By: Gayathri Loka
December 13 2021
New non-peer-reviewed studies suggest that Omicron can evade vaccine protection, but vaccines are still effective at preventing serious illness.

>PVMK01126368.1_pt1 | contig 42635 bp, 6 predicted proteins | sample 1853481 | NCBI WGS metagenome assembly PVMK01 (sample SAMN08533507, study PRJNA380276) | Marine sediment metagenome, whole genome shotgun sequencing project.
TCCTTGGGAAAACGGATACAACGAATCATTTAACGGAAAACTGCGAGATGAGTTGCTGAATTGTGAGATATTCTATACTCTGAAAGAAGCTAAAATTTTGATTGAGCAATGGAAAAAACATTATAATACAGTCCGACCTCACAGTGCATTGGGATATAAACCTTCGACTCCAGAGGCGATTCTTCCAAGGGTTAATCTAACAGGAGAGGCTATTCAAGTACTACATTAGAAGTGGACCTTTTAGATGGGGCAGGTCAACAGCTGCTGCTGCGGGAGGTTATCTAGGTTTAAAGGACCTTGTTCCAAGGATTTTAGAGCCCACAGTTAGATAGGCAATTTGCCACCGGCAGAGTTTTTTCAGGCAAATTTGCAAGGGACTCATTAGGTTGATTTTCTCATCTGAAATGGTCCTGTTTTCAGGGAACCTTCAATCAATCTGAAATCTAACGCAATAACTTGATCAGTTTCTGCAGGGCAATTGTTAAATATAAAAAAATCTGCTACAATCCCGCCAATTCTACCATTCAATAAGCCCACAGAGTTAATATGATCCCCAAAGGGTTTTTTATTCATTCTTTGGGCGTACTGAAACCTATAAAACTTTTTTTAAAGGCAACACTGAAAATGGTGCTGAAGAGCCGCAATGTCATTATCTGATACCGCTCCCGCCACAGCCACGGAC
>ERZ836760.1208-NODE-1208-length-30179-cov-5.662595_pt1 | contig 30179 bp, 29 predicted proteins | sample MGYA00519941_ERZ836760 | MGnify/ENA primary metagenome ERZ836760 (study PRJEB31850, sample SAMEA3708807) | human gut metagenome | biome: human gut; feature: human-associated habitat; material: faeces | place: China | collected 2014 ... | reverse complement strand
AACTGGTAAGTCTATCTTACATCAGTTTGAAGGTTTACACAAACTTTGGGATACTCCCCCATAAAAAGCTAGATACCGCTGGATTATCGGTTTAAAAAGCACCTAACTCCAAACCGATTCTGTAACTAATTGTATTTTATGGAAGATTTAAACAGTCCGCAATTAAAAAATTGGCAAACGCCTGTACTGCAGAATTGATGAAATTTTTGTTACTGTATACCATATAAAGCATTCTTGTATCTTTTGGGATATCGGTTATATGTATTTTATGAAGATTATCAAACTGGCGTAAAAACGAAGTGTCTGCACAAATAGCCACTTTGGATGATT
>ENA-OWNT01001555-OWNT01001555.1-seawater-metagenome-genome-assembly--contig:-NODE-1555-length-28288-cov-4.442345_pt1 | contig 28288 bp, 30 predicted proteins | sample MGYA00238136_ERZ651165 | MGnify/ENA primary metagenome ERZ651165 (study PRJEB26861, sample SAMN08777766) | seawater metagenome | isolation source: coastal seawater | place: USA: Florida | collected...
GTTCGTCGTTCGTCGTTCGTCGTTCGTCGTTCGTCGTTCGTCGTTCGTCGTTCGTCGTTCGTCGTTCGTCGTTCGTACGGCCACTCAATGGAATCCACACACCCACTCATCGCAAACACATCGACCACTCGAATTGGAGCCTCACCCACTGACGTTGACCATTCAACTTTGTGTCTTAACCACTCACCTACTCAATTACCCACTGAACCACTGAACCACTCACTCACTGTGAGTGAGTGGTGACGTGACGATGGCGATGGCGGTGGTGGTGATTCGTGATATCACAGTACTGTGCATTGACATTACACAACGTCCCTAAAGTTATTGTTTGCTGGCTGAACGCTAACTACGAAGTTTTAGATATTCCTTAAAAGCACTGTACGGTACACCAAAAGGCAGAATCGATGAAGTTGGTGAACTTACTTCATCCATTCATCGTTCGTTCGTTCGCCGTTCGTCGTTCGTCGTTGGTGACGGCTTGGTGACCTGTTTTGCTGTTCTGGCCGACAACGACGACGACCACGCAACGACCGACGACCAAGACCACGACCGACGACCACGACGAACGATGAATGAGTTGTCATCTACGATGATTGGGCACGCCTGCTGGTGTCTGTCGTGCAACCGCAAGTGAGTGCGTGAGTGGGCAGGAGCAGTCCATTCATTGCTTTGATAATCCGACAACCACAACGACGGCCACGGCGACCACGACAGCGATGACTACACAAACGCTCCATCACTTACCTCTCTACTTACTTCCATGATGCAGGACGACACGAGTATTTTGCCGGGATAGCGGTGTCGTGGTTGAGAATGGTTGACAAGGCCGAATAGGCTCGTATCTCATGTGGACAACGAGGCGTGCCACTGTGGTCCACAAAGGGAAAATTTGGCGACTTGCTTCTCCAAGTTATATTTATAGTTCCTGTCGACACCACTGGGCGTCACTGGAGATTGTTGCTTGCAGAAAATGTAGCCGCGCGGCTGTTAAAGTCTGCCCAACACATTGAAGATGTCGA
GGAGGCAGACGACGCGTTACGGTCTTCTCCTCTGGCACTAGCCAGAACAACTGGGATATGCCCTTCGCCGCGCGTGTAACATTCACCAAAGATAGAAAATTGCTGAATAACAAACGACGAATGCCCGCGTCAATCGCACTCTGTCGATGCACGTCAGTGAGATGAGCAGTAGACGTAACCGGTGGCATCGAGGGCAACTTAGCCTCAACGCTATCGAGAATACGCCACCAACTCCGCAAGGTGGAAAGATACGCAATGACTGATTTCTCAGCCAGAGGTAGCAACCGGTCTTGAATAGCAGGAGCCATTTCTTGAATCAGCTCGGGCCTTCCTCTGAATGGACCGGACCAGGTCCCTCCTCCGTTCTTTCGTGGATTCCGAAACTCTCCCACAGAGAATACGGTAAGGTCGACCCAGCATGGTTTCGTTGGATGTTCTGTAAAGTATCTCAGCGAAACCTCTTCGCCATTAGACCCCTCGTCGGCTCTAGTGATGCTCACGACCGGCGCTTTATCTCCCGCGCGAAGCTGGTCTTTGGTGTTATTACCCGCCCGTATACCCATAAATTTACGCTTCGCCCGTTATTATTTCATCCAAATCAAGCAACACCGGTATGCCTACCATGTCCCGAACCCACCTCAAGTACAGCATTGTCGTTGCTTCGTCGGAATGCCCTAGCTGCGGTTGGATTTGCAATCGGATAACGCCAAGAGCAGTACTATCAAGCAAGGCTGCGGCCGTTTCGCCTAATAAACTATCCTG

New non-peer-reviewed studies suggest that Omicron can evade vaccine protection, but vaccines are still effective at preventing serious illness. A post on Instagram claims that the new "worst-ever" variant of COVID-19 could make vaccines 40 percent less effective. Comments on the post indicate false claims such as the virus doesn't exist, or the variant is a politically convenient tool. However, similar claims about Omicron's ability to evade vaccine protection have arisen both in the wider media landscape and on social media. The Omicron variant is a mutated version of SARS-CoV-2. The World Health Organization (WHO) called Omicron a variant of concern on November 26, 2021, as it has several mutations that make it appear more likely to be more infectious and evade vaccines. As the variant has only recently been detected, research regarding the variant is still ongoing, and hence conclusions and figures about it are still preliminary, and not confirmed. A new study by the African Health Research Institute (AHRI), yet to be peer-reviewed, found that the Pfizer-BioNTech vaccine may have 40 times less of a neutralizing effect on the Omicron variant than the original COVID strain. Researchers believe this is due to the new variant's mutations on the spike protein, which allow it to evade the antibodies produced by the vaccine. This is not a measurement of vaccine effectiveness. Nature discussed the AHRI study, which measured the capacity of antibodies in people's blood to block the infection of cells. Nature reported that the study doesn't discuss the extent to which vaccines can protect against COVID-19, particularly Omicron. Ben Murrell, an interdisciplinary virologist and immunologist at the Karolinska Institute in Stockholm, told Nature that further data is needed to understand the effectiveness of vaccines. The research also suggests, however, that people who have been previously vaccinated and infected "retain considerable immunity." Professor Alex Sigal, the virologist at the Africa Health Research Institute who led the research, told the BBC that "vaccinations, combined with the previous infection, could still neutralize the variant. That suggests boosters may bring a significant benefit." Pfizer released data of their trials that showed the third booster jab increases the neutralizing antibody titers by 25-fold compared to two doses against the Omicron variant. Two doses may still induce protection against severe disease. The company is still researching the vaccine's effects on the new variant. Pfizer will release more research by March 2022. More data about how the variant works against the Pfizer, AstraZeneca, Moderna, Johnson & Johnson, and other vaccines are yet to be gathered and analyzed. While the initial data do suggest that COVID-19 vaccines have a drop in their ability to neutralize the Omicron variant as compared to other variants, this is not a measurement of vaccine effectiveness. Vaccinated individuals still retain some resistance to severe illness and death, as do people who have previously been infected with COVID-19, and initial data suggests that a booster could increase that protection.